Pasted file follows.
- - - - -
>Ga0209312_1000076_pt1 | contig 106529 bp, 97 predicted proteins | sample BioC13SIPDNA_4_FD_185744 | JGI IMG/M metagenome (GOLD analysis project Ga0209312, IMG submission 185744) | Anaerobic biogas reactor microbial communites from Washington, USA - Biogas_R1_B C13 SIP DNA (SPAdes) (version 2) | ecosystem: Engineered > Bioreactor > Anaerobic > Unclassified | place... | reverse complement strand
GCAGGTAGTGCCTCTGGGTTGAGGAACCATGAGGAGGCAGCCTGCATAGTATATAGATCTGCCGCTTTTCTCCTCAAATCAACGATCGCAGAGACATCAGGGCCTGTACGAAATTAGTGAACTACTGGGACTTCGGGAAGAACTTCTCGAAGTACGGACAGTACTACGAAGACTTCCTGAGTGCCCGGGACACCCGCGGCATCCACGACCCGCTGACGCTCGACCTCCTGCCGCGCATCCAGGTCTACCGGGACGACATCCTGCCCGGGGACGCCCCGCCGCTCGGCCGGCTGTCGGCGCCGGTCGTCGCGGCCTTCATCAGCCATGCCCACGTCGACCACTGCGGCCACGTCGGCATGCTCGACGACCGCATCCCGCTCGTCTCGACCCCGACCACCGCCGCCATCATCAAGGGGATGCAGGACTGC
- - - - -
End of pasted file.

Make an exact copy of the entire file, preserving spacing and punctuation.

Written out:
>Ga0209312_1000076_pt1 | contig 106529 bp, 97 predicted proteins | sample BioC13SIPDNA_4_FD_185744 | JGI IMG/M metagenome (GOLD analysis project Ga0209312, IMG submission 185744) | Anaerobic biogas reactor microbial communites from Washington, USA - Biogas_R1_B C13 SIP DNA (SPAdes) (version 2) | ecosystem: Engineered > Bioreactor > Anaerobic > Unclassified | place... | reverse complement strand
GCAGGTAGTGCCTCTGGGTTGAGGAACCATGAGGAGGCAGCCTGCATAGTATATAGATCTGCCGCTTTTCTCCTCAAATCAACGATCGCAGAGACATCAGGGCCTGTACGAAATTAGTGAACTACTGGGACTTCGGGAAGAACTTCTCGAAGTACGGACAGTACTACGAAGACTTCCTGAGTGCCCGGGACACCCGCGGCATCCACGACCCGCTGACGCTCGACCTCCTGCCGCGCATCCAGGTCTACCGGGACGACATCCTGCCCGGGGACGCCCCGCCGCTCGGCCGGCTGTCGGCGCCGGTCGTCGCGGCCTTCATCAGCCATGCCCACGTCGACCACTGCGGCCACGTCGGCATGCTCGACGACCGCATCCCGCTCGTCTCGACCCCGACCACCGCCGCCATCATCAAGGGGATGCAGGACTGC